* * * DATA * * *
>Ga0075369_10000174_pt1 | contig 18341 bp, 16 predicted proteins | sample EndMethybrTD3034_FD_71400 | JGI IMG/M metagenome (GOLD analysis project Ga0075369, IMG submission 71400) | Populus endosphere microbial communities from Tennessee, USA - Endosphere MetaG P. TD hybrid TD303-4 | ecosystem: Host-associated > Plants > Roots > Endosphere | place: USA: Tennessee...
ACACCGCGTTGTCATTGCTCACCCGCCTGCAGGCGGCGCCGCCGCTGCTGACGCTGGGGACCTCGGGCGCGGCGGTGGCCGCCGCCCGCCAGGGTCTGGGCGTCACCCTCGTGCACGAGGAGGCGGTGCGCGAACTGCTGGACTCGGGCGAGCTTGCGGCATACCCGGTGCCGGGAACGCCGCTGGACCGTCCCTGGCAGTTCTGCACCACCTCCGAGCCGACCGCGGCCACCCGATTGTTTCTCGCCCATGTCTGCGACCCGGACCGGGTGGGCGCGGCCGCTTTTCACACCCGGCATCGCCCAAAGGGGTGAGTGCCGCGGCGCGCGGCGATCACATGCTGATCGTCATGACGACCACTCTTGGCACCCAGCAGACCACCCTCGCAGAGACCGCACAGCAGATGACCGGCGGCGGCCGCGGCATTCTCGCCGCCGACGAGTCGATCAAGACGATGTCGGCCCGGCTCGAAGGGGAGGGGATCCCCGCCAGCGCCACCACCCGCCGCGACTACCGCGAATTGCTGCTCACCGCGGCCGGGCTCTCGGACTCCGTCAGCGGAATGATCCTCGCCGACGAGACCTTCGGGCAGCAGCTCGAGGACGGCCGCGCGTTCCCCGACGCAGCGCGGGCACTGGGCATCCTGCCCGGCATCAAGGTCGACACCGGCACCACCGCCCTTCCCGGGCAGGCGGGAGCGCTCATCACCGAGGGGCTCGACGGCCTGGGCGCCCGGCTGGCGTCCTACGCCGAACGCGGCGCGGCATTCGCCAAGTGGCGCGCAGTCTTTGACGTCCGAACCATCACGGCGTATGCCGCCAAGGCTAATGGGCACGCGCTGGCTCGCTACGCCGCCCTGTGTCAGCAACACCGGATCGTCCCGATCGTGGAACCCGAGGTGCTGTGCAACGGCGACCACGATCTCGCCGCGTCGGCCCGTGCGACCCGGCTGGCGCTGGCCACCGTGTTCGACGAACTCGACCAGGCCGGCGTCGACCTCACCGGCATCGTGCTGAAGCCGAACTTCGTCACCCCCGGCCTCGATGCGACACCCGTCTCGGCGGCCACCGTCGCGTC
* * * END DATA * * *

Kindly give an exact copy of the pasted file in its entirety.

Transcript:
>Ga0075369_10000174_pt1 | contig 18341 bp, 16 predicted proteins | sample EndMethybrTD3034_FD_71400 | JGI IMG/M metagenome (GOLD analysis project Ga0075369, IMG submission 71400) | Populus endosphere microbial communities from Tennessee, USA - Endosphere MetaG P. TD hybrid TD303-4 | ecosystem: Host-associated > Plants > Roots > Endosphere | place: USA: Tennessee...
ACACCGCGTTGTCATTGCTCACCCGCCTGCAGGCGGCGCCGCCGCTGCTGACGCTGGGGACCTCGGGCGCGGCGGTGGCCGCCGCCCGCCAGGGTCTGGGCGTCACCCTCGTGCACGAGGAGGCGGTGCGCGAACTGCTGGACTCGGGCGAGCTTGCGGCATACCCGGTGCCGGGAACGCCGCTGGACCGTCCCTGGCAGTTCTGCACCACCTCCGAGCCGACCGCGGCCACCCGATTGTTTCTCGCCCATGTCTGCGACCCGGACCGGGTGGGCGCGGCCGCTTTTCACACCCGGCATCGCCCAAAGGGGTGAGTGCCGCGGCGCGCGGCGATCACATGCTGATCGTCATGACGACCACTCTTGGCACCCAGCAGACCACCCTCGCAGAGACCGCACAGCAGATGACCGGCGGCGGCCGCGGCATTCTCGCCGCCGACGAGTCGATCAAGACGATGTCGGCCCGGCTCGAAGGGGAGGGGATCCCCGCCAGCGCCACCACCCGCCGCGACTACCGCGAATTGCTGCTCACCGCGGCCGGGCTCTCGGACTCCGTCAGCGGAATGATCCTCGCCGACGAGACCTTCGGGCAGCAGCTCGAGGACGGCCGCGCGTTCCCCGACGCAGCGCGGGCACTGGGCATCCTGCCCGGCATCAAGGTCGACACCGGCACCACCGCCCTTCCCGGGCAGGCGGGAGCGCTCATCACCGAGGGGCTCGACGGCCTGGGCGCCCGGCTGGCGTCCTACGCCGAACGCGGCGCGGCATTCGCCAAGTGGCGCGCAGTCTTTGACGTCCGAACCATCACGGCGTATGCCGCCAAGGCTAATGGGCACGCGCTGGCTCGCTACGCCGCCCTGTGTCAGCAACACCGGATCGTCCCGATCGTGGAACCCGAGGTGCTGTGCAACGGCGACCACGATCTCGCCGCGTCGGCCCGTGCGACCCGGCTGGCGCTGGCCACCGTGTTCGACGAACTCGACCAGGCCGGCGTCGACCTCACCGGCATCGTGCTGAAGCCGAACTTCGTCACCCCCGGCCTCGATGCGACACCCGTCTCGGCGGCCACCGTCGCGTC